But since 1917 there have been only two awards in this category that have focused on investigative journalism into national security, and only two awards given for stories directly tied to wars (one published in the 1940s). To say that it is highly unusual for the Pulitzer board to hand out awards for public service in response to stories that expose intelligence operations to our enemies is an understatement. They have only done that once before 2014 and that was in 2006. And at least in 2006 it was arguable that the oversight which is in place now did not exist.

The journalists have lauded each other over their efforts to undermine the so-called “war on terror” because they are waging a war on secrecy, a secrecy that is embedded in the constitution itself. It is this constitutional secrecy which indeed justifies the First Amendment guaranteeing the freedom of the press. The framers of our constitution rightly foresaw the need to have a voice outside the halls of government that should question what the government is doing.

But where no wrong-doing has been proven (as in the case of the Edward Snowden affair), and where the public safety has not been endangered (as in the case of the Edward Snowden affair), and where the public interest has been harmed by the willful disclosure of secret programs such that our enemies are empowered (as in the case of the Edward Snowden affair) it is very, very difficult to see the rational justification for any award from any organization to be handed to the journalists and publications who brought to light these programs.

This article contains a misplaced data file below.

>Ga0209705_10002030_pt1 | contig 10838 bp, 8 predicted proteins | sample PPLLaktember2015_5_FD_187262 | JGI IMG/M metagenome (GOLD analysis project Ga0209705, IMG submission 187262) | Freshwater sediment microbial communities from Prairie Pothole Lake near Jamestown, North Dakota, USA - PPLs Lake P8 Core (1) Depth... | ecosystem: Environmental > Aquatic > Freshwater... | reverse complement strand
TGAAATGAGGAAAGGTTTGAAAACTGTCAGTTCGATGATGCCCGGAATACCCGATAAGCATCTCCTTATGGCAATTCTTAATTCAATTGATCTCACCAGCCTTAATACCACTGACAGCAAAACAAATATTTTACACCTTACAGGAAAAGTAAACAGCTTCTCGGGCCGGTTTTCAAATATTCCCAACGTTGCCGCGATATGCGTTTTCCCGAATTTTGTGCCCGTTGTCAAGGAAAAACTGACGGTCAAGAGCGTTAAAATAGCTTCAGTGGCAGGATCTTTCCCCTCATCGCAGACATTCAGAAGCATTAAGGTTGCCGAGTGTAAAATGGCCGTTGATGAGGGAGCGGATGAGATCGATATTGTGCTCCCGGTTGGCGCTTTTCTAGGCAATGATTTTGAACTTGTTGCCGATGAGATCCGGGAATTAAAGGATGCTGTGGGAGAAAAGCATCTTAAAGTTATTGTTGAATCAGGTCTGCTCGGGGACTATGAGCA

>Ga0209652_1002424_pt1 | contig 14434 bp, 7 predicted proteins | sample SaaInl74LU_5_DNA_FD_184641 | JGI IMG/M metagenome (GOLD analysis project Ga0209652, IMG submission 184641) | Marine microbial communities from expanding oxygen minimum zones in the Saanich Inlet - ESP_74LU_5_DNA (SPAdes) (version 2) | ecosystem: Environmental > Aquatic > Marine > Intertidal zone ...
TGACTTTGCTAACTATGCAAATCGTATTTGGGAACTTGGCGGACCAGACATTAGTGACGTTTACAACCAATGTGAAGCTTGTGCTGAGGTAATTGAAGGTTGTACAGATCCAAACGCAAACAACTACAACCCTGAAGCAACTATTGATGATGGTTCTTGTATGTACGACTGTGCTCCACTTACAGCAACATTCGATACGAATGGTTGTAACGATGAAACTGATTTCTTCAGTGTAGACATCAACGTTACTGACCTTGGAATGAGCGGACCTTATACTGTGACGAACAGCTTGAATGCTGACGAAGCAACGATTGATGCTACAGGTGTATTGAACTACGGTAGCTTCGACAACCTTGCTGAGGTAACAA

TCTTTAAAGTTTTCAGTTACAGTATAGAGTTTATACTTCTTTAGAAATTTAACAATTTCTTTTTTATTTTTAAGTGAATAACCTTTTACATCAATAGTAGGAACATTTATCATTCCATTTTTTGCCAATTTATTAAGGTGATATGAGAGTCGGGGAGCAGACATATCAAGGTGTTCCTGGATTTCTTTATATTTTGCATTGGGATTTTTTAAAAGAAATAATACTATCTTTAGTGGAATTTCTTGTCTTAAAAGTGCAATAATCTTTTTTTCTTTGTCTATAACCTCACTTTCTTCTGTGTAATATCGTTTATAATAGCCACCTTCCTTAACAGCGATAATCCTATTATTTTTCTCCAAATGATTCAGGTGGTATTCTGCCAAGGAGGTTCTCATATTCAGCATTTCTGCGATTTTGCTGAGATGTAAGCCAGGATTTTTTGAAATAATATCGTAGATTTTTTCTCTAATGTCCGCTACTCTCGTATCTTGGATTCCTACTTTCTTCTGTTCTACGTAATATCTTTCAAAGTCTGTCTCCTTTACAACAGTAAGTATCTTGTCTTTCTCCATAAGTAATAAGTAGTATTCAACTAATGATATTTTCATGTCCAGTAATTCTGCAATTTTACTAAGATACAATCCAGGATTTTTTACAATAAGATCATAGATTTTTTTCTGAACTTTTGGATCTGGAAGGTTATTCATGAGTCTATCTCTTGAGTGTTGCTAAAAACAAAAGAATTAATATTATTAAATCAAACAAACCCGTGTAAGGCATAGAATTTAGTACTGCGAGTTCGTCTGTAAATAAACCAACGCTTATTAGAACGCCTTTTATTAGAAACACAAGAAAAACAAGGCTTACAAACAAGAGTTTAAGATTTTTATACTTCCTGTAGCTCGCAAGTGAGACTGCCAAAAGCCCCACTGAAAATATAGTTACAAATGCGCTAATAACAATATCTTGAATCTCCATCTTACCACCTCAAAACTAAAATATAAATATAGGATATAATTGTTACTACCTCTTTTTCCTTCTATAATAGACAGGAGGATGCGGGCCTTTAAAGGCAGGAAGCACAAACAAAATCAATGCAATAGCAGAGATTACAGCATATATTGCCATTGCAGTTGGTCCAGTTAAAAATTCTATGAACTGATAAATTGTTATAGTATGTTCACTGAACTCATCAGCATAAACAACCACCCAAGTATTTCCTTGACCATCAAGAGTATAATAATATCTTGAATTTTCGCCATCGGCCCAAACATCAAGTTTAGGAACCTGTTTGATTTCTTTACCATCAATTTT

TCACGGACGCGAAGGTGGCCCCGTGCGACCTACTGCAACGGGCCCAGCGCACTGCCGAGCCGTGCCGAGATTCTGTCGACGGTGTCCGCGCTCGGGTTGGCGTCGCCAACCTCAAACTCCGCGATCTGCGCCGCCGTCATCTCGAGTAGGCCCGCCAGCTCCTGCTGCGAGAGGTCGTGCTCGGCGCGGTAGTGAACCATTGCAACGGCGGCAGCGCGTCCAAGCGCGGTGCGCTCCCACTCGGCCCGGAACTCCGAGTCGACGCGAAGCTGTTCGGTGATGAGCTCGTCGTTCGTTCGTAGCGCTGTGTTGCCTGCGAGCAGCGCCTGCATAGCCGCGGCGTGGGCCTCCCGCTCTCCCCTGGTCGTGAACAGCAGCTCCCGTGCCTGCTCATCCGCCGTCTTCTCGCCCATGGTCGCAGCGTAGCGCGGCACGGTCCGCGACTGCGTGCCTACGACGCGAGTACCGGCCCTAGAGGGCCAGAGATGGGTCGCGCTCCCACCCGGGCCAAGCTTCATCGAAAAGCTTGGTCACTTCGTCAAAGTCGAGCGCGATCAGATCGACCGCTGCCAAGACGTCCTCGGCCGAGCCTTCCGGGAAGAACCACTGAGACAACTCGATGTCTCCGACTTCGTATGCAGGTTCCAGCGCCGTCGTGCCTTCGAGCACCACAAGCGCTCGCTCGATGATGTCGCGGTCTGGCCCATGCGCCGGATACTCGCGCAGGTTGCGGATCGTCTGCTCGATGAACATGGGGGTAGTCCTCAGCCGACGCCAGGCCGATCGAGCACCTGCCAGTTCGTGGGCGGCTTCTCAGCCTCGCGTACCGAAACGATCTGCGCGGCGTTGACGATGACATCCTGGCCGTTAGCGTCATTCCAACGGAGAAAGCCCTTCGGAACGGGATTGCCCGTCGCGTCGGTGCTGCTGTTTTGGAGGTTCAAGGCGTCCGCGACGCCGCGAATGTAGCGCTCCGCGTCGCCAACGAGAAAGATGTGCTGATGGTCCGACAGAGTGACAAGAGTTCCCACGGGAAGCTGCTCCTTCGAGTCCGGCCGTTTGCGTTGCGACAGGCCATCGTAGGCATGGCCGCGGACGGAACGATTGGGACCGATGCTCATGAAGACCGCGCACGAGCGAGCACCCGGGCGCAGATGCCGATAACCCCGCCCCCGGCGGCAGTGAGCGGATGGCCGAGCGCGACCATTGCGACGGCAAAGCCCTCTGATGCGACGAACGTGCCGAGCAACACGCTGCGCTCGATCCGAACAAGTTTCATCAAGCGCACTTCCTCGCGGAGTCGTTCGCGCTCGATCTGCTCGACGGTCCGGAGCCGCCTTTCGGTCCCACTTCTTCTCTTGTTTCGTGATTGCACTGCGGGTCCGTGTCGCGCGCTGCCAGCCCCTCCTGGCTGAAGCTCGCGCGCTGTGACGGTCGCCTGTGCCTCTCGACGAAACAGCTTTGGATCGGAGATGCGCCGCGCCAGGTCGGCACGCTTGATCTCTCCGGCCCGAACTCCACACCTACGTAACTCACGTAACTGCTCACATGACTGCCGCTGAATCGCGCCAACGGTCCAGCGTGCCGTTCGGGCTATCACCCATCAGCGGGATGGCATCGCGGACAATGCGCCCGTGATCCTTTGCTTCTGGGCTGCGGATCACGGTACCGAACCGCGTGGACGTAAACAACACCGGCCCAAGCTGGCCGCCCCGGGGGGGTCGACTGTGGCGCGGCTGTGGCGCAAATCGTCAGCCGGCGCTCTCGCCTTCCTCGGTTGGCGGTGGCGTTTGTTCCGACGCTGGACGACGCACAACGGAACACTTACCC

After all, in the absence of government abuses if all we have to fear is the potential for abuse then is that not an argument for the success of the media in checking past government abuses?

But it is also worth mentioning that many actual government abuses were indeed exposed in 2013. Why should those stories — such as the politically motivated New Jersey bridge closings — be set aside in favor of making a political statement of support on behalf of media organizations that chose to endanger public safety?

The Pulitzer Board needs to explain its decision because an angry public is outraged at the chilling ramifications of this prize. By redefining public interest as something to be supported by willful treason which only aids and abets enemy operations in a time of war the Pulitzer Board has abandoned its role as a government watchdog. Instead, the Pulitzer Board has assumed the mantle of anarchy and faithlessness. They have set a dangerous precedent the full consequences of which may not be realized for many years.

American journalism has entered a dark time that rivals the era of yellow journalistic insensibilities. It is to be hoped that this kind of departure from safeguarding the public interest will not happen again.